4) What has been some of the challenges and how were these addressed?
During the initial roll-out of the programme there were many incidents of theft at various schools because a few local residents saw the food stock as a soft target. Obviously we worked together with the principals to implement better security measures, but the main breakthrough came as the local community realised that those committing the break-ins were actually “stealing from their own children”. Among themselves they started to enforce an unwritten code that this was not acceptable, and I’m happy to report that we’ve had no such incidents in the last year.
Due to the fact that the participating schools are located in rural areas, most of them did not have proper storage facilities for stock, so we had issues with rodents getting into the products. Food hygiene is absolutely vital though, and our coordinators worked with the schools and the NSNP to build or get access to the required infrastructure.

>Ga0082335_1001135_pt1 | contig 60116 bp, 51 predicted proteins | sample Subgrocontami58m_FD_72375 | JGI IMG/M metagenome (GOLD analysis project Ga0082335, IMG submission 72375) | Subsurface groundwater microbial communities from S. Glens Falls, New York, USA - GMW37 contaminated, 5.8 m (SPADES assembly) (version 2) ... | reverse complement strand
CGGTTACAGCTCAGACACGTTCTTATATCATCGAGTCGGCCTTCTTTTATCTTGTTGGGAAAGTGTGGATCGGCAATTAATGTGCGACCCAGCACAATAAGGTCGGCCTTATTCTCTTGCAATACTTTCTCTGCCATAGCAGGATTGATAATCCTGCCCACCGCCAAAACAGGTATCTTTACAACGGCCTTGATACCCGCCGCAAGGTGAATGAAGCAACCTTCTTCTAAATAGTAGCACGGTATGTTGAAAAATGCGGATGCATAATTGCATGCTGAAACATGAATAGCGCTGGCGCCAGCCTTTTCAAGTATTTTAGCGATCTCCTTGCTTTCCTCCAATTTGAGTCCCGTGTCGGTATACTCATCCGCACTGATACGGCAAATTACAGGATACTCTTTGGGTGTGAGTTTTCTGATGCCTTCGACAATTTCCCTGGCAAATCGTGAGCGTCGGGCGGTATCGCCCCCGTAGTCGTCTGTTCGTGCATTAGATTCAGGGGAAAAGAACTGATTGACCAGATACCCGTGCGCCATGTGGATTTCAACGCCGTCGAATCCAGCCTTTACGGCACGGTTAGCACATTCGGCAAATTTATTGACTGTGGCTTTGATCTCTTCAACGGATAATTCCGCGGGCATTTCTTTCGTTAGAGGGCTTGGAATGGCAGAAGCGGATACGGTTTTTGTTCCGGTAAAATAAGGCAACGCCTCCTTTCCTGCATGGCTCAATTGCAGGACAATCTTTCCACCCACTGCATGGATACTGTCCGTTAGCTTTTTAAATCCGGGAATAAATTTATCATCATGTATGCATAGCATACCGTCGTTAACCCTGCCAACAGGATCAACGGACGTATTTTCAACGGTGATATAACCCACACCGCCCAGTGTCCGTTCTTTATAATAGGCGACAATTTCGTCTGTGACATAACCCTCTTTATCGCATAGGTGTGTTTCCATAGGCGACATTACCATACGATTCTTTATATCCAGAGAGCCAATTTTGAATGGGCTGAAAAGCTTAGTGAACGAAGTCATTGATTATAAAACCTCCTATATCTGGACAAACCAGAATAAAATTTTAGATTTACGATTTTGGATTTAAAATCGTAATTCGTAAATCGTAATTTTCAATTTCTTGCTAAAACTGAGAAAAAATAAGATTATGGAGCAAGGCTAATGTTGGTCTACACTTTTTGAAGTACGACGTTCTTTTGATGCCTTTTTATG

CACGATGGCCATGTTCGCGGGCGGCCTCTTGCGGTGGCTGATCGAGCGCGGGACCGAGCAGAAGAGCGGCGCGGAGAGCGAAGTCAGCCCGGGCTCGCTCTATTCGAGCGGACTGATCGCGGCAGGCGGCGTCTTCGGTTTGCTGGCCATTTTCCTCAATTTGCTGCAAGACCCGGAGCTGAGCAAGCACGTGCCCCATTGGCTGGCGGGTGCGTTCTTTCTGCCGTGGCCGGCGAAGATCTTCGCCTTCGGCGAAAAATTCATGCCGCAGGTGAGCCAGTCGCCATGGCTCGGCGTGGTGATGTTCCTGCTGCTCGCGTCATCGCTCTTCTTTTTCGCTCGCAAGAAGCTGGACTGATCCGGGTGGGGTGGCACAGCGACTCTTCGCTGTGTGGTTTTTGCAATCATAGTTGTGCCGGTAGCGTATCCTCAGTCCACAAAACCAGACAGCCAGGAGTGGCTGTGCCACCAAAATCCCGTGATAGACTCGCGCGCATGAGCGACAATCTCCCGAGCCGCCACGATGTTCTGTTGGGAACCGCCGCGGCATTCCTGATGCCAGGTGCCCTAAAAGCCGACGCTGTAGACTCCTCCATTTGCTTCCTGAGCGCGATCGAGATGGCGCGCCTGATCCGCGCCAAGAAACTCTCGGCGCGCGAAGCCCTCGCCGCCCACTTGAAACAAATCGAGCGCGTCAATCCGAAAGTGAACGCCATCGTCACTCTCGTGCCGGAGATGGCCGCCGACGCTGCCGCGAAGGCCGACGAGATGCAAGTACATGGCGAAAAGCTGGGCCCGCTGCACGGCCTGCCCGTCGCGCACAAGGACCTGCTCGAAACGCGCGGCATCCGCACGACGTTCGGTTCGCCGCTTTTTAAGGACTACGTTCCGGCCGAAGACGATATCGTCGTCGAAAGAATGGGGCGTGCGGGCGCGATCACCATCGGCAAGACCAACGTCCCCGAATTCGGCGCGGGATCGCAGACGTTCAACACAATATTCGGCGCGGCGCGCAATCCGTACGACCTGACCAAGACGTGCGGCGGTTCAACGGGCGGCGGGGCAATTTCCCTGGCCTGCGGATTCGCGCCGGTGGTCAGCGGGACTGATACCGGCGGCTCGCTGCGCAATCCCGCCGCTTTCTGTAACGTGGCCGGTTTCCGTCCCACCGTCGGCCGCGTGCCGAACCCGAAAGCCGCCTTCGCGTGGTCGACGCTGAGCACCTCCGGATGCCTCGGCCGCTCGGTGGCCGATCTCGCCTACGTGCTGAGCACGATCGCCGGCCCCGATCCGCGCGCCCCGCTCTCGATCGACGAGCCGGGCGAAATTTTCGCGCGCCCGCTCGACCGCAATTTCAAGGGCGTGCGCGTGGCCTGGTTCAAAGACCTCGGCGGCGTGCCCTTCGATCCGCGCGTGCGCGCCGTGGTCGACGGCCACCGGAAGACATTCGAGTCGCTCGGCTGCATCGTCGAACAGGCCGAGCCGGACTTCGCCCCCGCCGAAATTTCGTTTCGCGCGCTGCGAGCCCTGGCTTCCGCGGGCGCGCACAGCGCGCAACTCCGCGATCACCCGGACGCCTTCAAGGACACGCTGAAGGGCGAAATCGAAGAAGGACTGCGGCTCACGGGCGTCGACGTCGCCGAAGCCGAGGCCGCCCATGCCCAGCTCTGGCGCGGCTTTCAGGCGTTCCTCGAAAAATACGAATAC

Of course there were and still are daily operational challenges. However, we found that if all stakeholders involved – including government, the local community and internal Pioneer Foods business units – have a sense of ownership of the programme, we find ways of making it work. Always have a Plan B in your back pocket!
5) How do you measure the impact of the Schools Breakfast Nutrition Programme?